“One take-home message of our findings for clinicians is that urinary albumin should be measured annually in all patients with diabetes, as is recommended by the National Kidney Foundation for individuals with hypertension, older age, or a family history of kidney disease,”4 said Dr Coresh.

While lifestyle modification is helpful to lessen all diabetes-related complications, and to forestall chronic disease in all individuals, “it could in particular be a mainstay in prevention for people who do not have albuminuria and want to reduce their future risk for developing kidney disease,” he said.

After all, weight loss and physical activity are “particularly powerful when achieved to reduce the risk of diabetes, metabolic abnormalities, and progression to kidney disease.” In addition, “salt reduction remains a necessary intervention for blood pressure control and avoiding medications that are toxic to the kidneys should be heeded,” he said.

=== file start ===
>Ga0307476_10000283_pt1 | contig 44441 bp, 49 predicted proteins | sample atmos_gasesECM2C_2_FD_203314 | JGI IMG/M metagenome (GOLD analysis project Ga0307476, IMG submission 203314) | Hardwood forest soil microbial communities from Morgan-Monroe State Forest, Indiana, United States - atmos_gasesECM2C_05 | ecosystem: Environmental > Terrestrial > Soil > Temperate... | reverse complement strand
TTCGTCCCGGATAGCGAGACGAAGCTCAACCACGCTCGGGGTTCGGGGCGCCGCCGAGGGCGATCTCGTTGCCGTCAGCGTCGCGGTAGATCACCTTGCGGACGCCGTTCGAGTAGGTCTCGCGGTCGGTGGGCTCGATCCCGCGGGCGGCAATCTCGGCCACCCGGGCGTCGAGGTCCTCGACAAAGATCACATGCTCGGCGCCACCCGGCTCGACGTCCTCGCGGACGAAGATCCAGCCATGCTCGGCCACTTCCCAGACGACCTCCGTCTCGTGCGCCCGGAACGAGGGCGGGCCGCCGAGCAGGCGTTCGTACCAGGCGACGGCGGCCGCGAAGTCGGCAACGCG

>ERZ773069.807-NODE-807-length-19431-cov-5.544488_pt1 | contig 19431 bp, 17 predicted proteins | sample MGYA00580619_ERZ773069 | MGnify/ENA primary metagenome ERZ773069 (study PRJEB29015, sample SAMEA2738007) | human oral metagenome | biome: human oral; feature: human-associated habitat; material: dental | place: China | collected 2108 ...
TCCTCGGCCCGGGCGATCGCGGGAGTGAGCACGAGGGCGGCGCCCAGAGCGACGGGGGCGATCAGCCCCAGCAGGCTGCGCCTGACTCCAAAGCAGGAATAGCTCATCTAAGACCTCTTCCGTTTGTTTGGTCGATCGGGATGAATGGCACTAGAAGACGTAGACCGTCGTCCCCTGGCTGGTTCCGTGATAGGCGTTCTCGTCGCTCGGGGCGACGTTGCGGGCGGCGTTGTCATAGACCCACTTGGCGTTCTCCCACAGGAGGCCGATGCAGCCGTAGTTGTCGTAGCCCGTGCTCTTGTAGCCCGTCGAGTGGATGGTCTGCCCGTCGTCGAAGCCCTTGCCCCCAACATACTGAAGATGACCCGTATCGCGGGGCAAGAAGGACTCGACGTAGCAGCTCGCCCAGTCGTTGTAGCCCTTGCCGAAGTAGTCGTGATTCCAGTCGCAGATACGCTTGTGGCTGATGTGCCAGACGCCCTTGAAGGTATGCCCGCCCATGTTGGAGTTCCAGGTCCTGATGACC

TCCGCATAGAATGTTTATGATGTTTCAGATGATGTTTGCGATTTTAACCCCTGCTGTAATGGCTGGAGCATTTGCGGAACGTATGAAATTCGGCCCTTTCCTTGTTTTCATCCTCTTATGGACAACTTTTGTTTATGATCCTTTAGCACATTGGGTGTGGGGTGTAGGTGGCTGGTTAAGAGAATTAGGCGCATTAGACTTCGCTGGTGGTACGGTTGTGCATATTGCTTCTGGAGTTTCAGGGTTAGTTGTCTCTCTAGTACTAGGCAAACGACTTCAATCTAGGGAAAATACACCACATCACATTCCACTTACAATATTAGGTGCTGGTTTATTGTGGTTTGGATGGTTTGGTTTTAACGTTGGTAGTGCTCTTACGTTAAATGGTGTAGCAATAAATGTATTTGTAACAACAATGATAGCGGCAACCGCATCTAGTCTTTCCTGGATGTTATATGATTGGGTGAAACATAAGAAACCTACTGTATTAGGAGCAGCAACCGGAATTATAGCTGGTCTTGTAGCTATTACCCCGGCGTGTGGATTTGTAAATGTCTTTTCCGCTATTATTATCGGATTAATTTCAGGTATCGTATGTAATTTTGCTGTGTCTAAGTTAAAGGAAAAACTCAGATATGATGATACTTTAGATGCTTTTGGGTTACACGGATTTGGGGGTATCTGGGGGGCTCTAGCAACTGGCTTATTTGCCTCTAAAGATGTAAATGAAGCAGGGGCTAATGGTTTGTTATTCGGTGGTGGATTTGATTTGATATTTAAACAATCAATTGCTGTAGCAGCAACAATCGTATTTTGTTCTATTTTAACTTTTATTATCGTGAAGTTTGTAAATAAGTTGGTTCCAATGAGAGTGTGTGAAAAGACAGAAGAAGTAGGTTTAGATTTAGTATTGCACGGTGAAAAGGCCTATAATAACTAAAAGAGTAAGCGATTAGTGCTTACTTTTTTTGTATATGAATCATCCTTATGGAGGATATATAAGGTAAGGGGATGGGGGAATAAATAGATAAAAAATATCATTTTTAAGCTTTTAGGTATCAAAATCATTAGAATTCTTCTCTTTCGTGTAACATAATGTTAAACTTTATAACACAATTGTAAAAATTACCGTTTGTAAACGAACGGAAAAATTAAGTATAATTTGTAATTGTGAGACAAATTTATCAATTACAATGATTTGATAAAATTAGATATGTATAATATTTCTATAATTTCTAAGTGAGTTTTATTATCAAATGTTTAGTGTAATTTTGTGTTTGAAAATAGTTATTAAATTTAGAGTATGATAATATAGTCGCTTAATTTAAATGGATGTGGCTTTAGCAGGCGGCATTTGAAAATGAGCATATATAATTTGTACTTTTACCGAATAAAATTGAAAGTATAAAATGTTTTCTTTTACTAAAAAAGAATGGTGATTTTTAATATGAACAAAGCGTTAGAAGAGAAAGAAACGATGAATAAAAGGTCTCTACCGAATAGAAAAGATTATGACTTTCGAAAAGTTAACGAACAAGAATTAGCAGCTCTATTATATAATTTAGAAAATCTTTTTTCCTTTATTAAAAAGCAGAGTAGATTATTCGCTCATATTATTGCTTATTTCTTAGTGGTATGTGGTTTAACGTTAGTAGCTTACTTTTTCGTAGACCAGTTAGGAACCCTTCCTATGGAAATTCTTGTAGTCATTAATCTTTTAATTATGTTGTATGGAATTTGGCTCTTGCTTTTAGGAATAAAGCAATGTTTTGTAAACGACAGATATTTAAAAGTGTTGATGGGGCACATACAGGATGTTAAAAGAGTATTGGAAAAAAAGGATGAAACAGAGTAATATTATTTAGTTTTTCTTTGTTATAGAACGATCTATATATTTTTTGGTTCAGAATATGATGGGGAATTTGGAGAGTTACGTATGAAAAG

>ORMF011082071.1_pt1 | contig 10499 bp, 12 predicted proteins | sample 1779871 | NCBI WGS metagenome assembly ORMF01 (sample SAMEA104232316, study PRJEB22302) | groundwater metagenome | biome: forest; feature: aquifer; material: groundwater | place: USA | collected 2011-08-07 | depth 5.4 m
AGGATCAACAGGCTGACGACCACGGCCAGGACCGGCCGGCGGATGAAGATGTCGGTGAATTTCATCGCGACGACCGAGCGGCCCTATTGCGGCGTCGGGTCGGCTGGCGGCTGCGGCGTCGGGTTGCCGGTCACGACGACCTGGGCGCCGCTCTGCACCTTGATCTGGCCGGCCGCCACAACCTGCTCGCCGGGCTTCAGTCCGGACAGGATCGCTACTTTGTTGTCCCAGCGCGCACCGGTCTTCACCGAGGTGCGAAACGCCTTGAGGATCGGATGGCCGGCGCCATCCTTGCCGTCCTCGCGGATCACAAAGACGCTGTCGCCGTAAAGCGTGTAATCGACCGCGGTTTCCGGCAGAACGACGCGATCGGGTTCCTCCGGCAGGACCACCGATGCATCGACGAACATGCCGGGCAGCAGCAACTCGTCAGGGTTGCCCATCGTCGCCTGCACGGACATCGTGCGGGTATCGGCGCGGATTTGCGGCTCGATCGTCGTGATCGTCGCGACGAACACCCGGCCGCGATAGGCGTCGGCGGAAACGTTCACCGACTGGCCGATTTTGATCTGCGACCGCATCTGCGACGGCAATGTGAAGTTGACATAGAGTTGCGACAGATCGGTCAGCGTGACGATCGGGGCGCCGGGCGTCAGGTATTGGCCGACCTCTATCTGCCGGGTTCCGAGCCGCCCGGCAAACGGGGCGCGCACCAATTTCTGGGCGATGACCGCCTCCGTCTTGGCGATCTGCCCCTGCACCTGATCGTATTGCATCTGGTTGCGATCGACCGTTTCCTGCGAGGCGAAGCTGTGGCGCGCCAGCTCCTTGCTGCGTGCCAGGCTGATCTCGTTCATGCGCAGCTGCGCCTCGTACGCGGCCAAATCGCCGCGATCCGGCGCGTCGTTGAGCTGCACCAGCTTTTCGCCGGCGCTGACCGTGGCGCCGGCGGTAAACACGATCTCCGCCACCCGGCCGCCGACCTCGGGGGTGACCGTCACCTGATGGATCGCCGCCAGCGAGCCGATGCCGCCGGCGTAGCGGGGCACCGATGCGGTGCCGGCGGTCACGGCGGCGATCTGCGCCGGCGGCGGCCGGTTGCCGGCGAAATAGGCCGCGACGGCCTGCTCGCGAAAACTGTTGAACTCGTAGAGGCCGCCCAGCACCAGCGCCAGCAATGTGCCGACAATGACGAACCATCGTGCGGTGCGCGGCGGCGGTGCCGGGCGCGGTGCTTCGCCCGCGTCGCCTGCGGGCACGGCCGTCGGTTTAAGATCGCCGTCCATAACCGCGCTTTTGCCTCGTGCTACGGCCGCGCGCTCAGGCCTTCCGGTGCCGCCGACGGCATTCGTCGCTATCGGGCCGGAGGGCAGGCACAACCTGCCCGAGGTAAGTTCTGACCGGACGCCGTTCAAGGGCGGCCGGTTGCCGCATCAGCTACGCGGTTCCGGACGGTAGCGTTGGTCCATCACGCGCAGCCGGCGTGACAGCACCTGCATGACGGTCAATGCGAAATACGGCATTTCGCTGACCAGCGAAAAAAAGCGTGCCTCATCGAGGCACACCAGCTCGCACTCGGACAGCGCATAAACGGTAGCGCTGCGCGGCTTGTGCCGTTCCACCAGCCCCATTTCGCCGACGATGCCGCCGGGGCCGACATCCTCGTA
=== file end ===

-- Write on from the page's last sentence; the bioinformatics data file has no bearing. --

“In addition, albuminuria may serve as an indicator of when to consider prescribing SGLT2 [sodium glucose cotransporter-2] inhibitors in patients with diabetes because they are more kidney-specific, and may even work outside of diabetes,” he said.

The risk calculator is available at www.ckdpcrisk.org.

No predictive model has been a “blind spot” in chronic disease management

“The need to create a model of kidney decline addresses a critical blind spot in our future patient management,” said Elena A. Christofides, MD, a Columbus, Ohio-based endocrinologist. She is also a clinical instructor and chair of the department of internal medicine at Mount Carmel Health Systems of Columbus and clinical associate professor at Ohio University College of Medicine.